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They are the undisputed braniacs of the canine universe. Whether they’re chasing lost lambs on craggy Scottish hillsides, blasting through agility courses, giving the “eye” to a herd of cattle, or wowing readers and television viewers with thousand-word vocabularies, the Border Collie never fails to astound.

Their busy, no-nonsense take on the world has been perfectly summed up in a joke.

“How many Border Collies does it take to change a light bulb?”

“Just one. And then I’ll replace any wiring that’s not up to code.”

In his controversial 1994 book, The Intelligence of Dogs, Stanely Coren put the Border Collie at the top of the canine-smarts list. Coren ranked 110 breeds according to brainpower, based on assessments from 200 dog-obedience judges.

Naturally, there was outrage among people who love breeds that were at the bottom. But to Coren’s surprise, the fans of Numero Uno—the Border Collie—were upset as well. They feared that the number one ranking would give people the wrong idea about these dogs and attract owners who are not up to the task.

Sure, it’s great to dream about showing off an impressive array of titles and tricks, but the reality is that living with a fuzzy Einstein is very challenging. If you are not up to it, it can be a disaster. This dog will not be happy getting a few moments of attention at the end of a workday. He needs a job, and that means much more than fetching you a beer from the fridge as you settle down on the couch.

“While the Border Collie is most definitely loyal, loving and bonds quickly, this breed requires continual stimulation—mentally, emotionally, and physically, much more than the average dog,” according to the web site for Glen Highland Farm Sweet Border Collie Rescue, in upstate New York.

They can learn in an instant, and that goes for things you don’t want them to know as well as things you do. If they don’t get what they need, they can become “neurotic, obsessive and destructive.” Glen Highland Farm takes Border Collies who have been dumped because of these issues, rehabilitates them, and finds them new homes.

Since the 501 c3 non-profit started up in 2001, they have placed more than 2,000 unwanted Border Collies. And this organization is just one of many. The Border Collie Society of America, the AKC parent club, lists about 50 separate rescues on its web site, and there are many more throughout the country.

So before you fall for that sweet bundle of fluff and soul-piercing eyes that is a Border Collie puppy, here are a few points to consider:

  • A need to have a meaningful job, and work hard every day, is in their blood. The breed descended from livestock dogs who accompanied Roman troops when they invaded Britain in the first century, a.d.  These tough canine workers evolved into lightweight sturdy herders known for an obsessive “no lamb left behind” attention to detail. Don’t expect a Border Collie to let things slide.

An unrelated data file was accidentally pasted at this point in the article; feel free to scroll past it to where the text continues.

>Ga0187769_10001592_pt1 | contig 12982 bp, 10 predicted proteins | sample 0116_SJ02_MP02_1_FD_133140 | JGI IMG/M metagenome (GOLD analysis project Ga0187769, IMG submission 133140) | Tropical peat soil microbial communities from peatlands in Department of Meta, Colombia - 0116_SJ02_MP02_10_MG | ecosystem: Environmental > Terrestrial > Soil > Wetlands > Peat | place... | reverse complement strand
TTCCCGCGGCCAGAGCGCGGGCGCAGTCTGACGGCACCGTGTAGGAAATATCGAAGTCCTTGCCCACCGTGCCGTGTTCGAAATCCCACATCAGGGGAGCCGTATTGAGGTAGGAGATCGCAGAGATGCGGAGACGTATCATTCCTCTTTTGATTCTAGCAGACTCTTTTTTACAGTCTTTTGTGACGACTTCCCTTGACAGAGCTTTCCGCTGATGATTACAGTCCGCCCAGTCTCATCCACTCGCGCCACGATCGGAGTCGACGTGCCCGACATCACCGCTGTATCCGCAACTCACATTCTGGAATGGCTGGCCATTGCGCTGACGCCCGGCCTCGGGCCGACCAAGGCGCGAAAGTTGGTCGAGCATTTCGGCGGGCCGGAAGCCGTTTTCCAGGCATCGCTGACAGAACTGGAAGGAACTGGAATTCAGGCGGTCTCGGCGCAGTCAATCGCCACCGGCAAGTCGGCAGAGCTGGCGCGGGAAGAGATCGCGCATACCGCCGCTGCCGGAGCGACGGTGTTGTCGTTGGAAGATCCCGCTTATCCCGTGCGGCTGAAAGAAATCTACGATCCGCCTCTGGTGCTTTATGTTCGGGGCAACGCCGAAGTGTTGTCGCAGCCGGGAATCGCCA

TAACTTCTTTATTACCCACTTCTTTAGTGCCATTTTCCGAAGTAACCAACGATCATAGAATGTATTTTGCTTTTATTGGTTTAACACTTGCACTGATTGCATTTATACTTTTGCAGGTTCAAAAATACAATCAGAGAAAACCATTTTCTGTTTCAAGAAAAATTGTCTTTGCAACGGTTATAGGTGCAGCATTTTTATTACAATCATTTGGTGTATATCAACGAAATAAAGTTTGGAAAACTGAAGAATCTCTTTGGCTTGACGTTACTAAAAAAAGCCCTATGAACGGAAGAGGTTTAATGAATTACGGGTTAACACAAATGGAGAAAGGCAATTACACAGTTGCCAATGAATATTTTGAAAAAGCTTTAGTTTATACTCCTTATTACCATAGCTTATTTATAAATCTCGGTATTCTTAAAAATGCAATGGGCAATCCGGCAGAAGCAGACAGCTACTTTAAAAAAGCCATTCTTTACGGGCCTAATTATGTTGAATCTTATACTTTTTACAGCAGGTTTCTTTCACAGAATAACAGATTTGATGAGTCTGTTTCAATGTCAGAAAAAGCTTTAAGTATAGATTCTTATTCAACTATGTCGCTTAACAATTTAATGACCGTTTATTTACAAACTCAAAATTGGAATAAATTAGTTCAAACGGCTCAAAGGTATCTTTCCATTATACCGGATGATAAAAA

• In 943 a.d., Welsh king Hywel Dda marveled at these farm workers, describing one black dog who, without help, took a flock out to graze in the morning and effortlessly guided it back in the evening. His observation is the first written record of the breed.
  • Old Hemp, born in 1893, is considered the breed’s granddaddy; all modern Border Collies are believed to have descended from him. He was a mere 6 weeks old when he started showing the sheep who was boss. So strong were his working instincts that “he knew what to do with very little training,” wrote Sheila Grew in Key Dogs of the Border Collie Family. Many modern BCs exhibit the same inborn talents. But without a herd of hoofed creatures to manage, they tend to create their own jobs, and humans rarely appreciate those kinds of activities.
  • The breed’s birthplace is the region between England and Scotland, an area notorious for forbidding climate and terrain. Their hair, which has a dense undercoat in both short and long coat varieties, provided protection from the elements. What does that mean to the average dog owner? Get a good vacuum.
  • If you want that Border Collie pup to live up to her potential, you must be prepared to devote a lot of time. Take Chaser, the wonderdog CBS 60 Minutes declared the smartest in the world. She understands more than 1,000 words but those words didn’t pop into her head overnight. After owner John Pilley retired from his job as a college psychology professor, he started teaching his black-and-white student, who is the subject of his book, Chaser, Unlocking the Genius Behind the Dog Who Knows a Thousand Words. Pilley tutored her four to five hours a day for nine years to give her that prodigious vocabulary.  “Lazy, loafing, slacking off,” and “lounging” are obviously not on the list.
  • They are the Uri Gellers of the canine world. Geller, a magician, earned his fame for bending spoons by looking at them. That’s kid stuff to the average Border Collie, who can move herds of huge animals just by give them “the eye.” This laser stare, another legacy of Old Hemp, is unique to Border Collies. It’s not just a facial expression but more of a movement, a kind of dance. BCs have been known to use it on children, other dogs, birds, cats, and essentially anything that is living and moves. In fact, the target of the “eye” doesn’t even have to be an animate object. On one BC chatline, a woman described how her dog did this to everything, including a nativity scene on a neighbor’s front lawn. If you find the idea of living with a creeping hypnotic eye unnerving, it might make sense to seek canine companionship with a less intense breed.

For more information on training, visit the AKC Canine Good Citizen page.

old hemp

Old Hemp

Puppies courtesy Paige O’Donnell

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